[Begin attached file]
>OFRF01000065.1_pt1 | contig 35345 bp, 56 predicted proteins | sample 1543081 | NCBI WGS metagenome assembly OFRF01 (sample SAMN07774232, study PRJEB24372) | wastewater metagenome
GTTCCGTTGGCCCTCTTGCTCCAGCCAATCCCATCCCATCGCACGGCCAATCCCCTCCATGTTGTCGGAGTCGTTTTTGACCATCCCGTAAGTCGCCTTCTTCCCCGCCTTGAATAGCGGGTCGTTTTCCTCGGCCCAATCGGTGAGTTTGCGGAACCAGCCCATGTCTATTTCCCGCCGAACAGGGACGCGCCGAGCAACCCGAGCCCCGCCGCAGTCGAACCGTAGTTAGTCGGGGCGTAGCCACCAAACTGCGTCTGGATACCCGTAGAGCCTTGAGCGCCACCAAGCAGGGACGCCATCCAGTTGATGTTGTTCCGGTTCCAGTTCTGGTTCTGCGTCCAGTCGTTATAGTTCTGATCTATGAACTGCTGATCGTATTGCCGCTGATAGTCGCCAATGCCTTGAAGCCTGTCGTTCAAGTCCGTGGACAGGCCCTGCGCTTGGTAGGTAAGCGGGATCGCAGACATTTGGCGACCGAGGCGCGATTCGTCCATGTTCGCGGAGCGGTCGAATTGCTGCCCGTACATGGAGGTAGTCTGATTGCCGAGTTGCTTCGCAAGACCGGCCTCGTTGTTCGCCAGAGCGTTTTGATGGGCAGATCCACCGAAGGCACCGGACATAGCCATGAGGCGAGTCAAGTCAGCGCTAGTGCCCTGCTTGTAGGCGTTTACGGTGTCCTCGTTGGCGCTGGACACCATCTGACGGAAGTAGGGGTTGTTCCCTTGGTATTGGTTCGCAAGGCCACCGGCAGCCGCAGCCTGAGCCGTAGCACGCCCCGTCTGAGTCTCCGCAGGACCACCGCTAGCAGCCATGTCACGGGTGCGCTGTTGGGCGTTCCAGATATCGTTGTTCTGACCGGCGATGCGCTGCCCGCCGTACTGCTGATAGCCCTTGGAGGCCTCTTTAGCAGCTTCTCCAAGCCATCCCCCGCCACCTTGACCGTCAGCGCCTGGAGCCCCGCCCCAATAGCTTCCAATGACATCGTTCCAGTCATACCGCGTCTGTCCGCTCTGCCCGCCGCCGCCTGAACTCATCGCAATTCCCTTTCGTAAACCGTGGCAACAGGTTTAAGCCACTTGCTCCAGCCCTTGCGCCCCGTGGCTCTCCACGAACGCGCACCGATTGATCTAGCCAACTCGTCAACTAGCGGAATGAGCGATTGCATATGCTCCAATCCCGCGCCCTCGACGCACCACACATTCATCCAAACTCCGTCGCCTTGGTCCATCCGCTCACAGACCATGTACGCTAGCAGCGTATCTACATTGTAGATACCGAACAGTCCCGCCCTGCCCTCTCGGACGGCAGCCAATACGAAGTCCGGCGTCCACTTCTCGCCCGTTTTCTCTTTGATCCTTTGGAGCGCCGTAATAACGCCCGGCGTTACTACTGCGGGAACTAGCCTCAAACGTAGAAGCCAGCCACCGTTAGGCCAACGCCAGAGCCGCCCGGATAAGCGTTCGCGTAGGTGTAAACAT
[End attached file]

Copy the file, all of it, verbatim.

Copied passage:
>OFRF01000065.1_pt1 | contig 35345 bp, 56 predicted proteins | sample 1543081 | NCBI WGS metagenome assembly OFRF01 (sample SAMN07774232, study PRJEB24372) | wastewater metagenome
GTTCCGTTGGCCCTCTTGCTCCAGCCAATCCCATCCCATCGCACGGCCAATCCCCTCCATGTTGTCGGAGTCGTTTTTGACCATCCCGTAAGTCGCCTTCTTCCCCGCCTTGAATAGCGGGTCGTTTTCCTCGGCCCAATCGGTGAGTTTGCGGAACCAGCCCATGTCTATTTCCCGCCGAACAGGGACGCGCCGAGCAACCCGAGCCCCGCCGCAGTCGAACCGTAGTTAGTCGGGGCGTAGCCACCAAACTGCGTCTGGATACCCGTAGAGCCTTGAGCGCCACCAAGCAGGGACGCCATCCAGTTGATGTTGTTCCGGTTCCAGTTCTGGTTCTGCGTCCAGTCGTTATAGTTCTGATCTATGAACTGCTGATCGTATTGCCGCTGATAGTCGCCAATGCCTTGAAGCCTGTCGTTCAAGTCCGTGGACAGGCCCTGCGCTTGGTAGGTAAGCGGGATCGCAGACATTTGGCGACCGAGGCGCGATTCGTCCATGTTCGCGGAGCGGTCGAATTGCTGCCCGTACATGGAGGTAGTCTGATTGCCGAGTTGCTTCGCAAGACCGGCCTCGTTGTTCGCCAGAGCGTTTTGATGGGCAGATCCACCGAAGGCACCGGACATAGCCATGAGGCGAGTCAAGTCAGCGCTAGTGCCCTGCTTGTAGGCGTTTACGGTGTCCTCGTTGGCGCTGGACACCATCTGACGGAAGTAGGGGTTGTTCCCTTGGTATTGGTTCGCAAGGCCACCGGCAGCCGCAGCCTGAGCCGTAGCACGCCCCGTCTGAGTCTCCGCAGGACCACCGCTAGCAGCCATGTCACGGGTGCGCTGTTGGGCGTTCCAGATATCGTTGTTCTGACCGGCGATGCGCTGCCCGCCGTACTGCTGATAGCCCTTGGAGGCCTCTTTAGCAGCTTCTCCAAGCCATCCCCCGCCACCTTGACCGTCAGCGCCTGGAGCCCCGCCCCAATAGCTTCCAATGACATCGTTCCAGTCATACCGCGTCTGTCCGCTCTGCCCGCCGCCGCCTGAACTCATCGCAATTCCCTTTCGTAAACCGTGGCAACAGGTTTAAGCCACTTGCTCCAGCCCTTGCGCCCCGTGGCTCTCCACGAACGCGCACCGATTGATCTAGCCAACTCGTCAACTAGCGGAATGAGCGATTGCATATGCTCCAATCCCGCGCCCTCGACGCACCACACATTCATCCAAACTCCGTCGCCTTGGTCCATCCGCTCACAGACCATGTACGCTAGCAGCGTATCTACATTGTAGATACCGAACAGTCCCGCCCTGCCCTCTCGGACGGCAGCCAATACGAAGTCCGGCGTCCACTTCTCGCCCGTTTTCTCTTTGATCCTTTGGAGCGCCGTAATAACGCCCGGCGTTACTACTGCGGGAACTAGCCTCAAACGTAGAAGCCAGCCACCGTTAGGCCAACGCCAGAGCCGCCCGGATAAGCGTTCGCGTAGGTGTAAACAT